The tipi gets a modern makeover — and sparks a bigger conversation

February 26, 2018, 10:54 a.m.
Manifestipi installation detail
Photo: Manifestipi, (installation detail) 2016 by ITWÉ Collective. Courtesy of ITWÉ and Collection Majudia. Photo by Joshua Voda, NMAI.

Most people would recognize a tipi anywhere: that iconic shape in a traditional setting and familiar color. But what if that tipi were taken out of your comfort zone?

Five brightly colored acrylic tipis are the focus of "Manifestipi," an exhibition at the Smithsonian's National Museum of the American Indian in New York City. Each of the Plexiglas structures are eight feet tall and lit with neon pink, blue, green and yellow lights that change quickly throughout the installation. They're set against a backdrop of images and illustrations of indigenous people while a changing soundscape courses through the otherwise-empty room. Visitors are free to walk around the tipis and explore them from various angles.

The work is the creation of the ITWÉ Collective, a trio of artists dedicated to Aboriginal culture, based in Winnipeg and Montréal, Canada.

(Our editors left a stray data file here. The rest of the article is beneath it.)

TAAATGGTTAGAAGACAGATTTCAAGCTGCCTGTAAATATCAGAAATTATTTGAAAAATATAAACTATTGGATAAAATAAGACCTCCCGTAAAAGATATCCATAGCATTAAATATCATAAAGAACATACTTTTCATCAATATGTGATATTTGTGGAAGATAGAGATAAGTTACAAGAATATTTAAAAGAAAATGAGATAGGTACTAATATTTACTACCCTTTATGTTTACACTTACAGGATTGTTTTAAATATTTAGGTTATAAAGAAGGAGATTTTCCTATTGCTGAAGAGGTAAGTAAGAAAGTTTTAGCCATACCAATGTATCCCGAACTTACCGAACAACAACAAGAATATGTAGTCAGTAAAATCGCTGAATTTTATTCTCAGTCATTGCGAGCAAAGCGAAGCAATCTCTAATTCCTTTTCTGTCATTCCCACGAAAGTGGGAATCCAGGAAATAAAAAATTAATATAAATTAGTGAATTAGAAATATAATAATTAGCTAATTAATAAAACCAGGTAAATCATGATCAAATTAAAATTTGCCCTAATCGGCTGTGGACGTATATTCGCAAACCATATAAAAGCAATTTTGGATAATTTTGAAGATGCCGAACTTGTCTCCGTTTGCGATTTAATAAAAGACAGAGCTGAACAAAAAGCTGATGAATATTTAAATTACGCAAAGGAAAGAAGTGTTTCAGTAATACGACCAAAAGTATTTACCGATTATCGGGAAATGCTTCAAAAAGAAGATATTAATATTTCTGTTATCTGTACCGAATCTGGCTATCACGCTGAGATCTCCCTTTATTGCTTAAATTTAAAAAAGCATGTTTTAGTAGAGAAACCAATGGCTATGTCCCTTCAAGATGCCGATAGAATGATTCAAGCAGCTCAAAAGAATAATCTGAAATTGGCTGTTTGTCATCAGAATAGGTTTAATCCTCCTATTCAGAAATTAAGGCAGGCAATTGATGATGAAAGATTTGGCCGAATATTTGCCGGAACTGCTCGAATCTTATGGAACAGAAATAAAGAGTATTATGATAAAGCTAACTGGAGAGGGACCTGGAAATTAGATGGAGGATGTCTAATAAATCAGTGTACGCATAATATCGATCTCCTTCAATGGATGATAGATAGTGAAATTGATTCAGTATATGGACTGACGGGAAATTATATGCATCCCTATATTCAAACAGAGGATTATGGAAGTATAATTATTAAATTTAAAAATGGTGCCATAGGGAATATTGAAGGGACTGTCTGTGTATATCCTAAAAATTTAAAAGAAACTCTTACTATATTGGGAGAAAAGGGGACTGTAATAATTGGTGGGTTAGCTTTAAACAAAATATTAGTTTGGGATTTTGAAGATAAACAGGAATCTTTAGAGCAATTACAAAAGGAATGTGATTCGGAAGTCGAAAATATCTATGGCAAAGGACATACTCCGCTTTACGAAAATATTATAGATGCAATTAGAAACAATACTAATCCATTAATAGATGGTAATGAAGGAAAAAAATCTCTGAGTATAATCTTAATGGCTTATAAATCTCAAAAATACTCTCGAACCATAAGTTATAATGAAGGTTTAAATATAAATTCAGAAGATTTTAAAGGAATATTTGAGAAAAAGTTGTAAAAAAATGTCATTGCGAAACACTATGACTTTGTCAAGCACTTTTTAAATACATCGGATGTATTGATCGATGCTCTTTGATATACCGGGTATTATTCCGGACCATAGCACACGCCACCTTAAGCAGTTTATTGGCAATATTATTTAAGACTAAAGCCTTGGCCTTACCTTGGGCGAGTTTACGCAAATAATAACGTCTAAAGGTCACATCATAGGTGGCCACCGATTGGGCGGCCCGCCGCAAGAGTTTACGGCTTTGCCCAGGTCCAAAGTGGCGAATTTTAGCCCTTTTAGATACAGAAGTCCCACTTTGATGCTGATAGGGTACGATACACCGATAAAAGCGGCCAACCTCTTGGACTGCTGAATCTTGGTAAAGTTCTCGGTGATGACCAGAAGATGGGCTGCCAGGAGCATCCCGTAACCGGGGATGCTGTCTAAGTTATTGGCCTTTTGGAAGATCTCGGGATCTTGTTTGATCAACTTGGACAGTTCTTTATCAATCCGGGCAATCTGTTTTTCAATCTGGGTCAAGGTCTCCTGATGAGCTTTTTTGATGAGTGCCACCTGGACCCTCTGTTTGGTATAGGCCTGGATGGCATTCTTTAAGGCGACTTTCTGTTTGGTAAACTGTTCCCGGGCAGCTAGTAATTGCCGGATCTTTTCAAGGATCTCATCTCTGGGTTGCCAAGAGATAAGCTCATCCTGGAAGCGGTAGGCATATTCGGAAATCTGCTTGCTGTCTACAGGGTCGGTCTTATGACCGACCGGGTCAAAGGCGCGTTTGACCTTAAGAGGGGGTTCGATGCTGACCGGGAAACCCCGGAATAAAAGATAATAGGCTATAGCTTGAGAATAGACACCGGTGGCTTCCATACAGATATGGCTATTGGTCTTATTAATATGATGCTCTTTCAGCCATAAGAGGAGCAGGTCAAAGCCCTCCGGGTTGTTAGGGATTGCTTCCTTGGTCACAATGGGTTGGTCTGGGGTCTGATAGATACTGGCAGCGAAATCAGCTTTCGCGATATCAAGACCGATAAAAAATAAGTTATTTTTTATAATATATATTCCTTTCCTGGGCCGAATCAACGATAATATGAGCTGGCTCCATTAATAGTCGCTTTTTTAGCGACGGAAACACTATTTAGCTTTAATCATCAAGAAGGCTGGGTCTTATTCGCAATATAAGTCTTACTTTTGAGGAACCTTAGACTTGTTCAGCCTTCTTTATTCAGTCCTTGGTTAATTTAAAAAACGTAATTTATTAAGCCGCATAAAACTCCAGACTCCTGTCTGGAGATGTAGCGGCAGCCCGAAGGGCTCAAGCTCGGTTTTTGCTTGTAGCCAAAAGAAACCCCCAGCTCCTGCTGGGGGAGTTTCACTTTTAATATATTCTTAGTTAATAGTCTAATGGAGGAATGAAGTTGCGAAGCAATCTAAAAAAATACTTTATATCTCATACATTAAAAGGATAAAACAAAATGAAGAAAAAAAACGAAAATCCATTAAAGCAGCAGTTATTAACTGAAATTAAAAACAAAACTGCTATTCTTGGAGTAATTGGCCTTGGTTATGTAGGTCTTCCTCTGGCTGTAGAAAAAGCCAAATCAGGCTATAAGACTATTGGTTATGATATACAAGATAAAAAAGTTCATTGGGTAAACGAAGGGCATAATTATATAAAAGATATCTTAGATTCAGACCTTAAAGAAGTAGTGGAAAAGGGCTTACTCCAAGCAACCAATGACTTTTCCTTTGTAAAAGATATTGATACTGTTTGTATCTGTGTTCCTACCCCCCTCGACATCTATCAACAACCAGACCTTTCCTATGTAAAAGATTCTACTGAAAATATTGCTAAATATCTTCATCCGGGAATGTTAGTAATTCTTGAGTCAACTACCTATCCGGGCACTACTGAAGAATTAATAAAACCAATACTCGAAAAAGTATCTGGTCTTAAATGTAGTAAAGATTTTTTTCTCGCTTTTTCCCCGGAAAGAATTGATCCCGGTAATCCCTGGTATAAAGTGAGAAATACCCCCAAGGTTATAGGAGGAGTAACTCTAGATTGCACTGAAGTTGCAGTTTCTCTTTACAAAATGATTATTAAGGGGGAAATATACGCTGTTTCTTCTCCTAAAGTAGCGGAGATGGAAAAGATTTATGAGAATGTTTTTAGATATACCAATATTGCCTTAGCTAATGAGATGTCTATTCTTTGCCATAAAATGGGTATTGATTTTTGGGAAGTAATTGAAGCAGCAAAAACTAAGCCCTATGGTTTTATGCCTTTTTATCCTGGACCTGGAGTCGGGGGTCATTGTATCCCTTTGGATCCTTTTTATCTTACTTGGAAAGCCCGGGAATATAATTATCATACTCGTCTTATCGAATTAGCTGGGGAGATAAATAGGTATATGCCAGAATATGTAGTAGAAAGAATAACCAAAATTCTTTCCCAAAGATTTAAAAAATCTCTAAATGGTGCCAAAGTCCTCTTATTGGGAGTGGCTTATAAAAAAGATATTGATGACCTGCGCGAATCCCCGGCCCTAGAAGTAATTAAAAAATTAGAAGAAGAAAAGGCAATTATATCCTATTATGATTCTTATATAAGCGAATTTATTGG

"We have been evolving tremendously, and the tipi still remains a powerful symbol of our culture," multimedia artist Caroline Monnet (Anishnabe/French) tells "However, we cannot put all indigenous people in the same bag ... We are challenging the tipi as a stereotypical symbol of our culture and therefore making it fun and accessible to all."

In addition to Monnet, the other members of the ITWÉ trio are Kevin Lee Burton (Swampy Cree) and Sébastien Aubin (Cree/Metis).

According to the museum's notes on the exhibit, "Manifestipi" is meant to "challenge perceptions, encourage dialogue and discourse, and promote individual perspectives about shared spaces. Using tipis meshed with modernized materials, ITWÉ speaks about efficiency and portability in modern society by reliving the communal effort that it takes to build a sense of place."

"Manifestipi" is on view through March 25, 2018.

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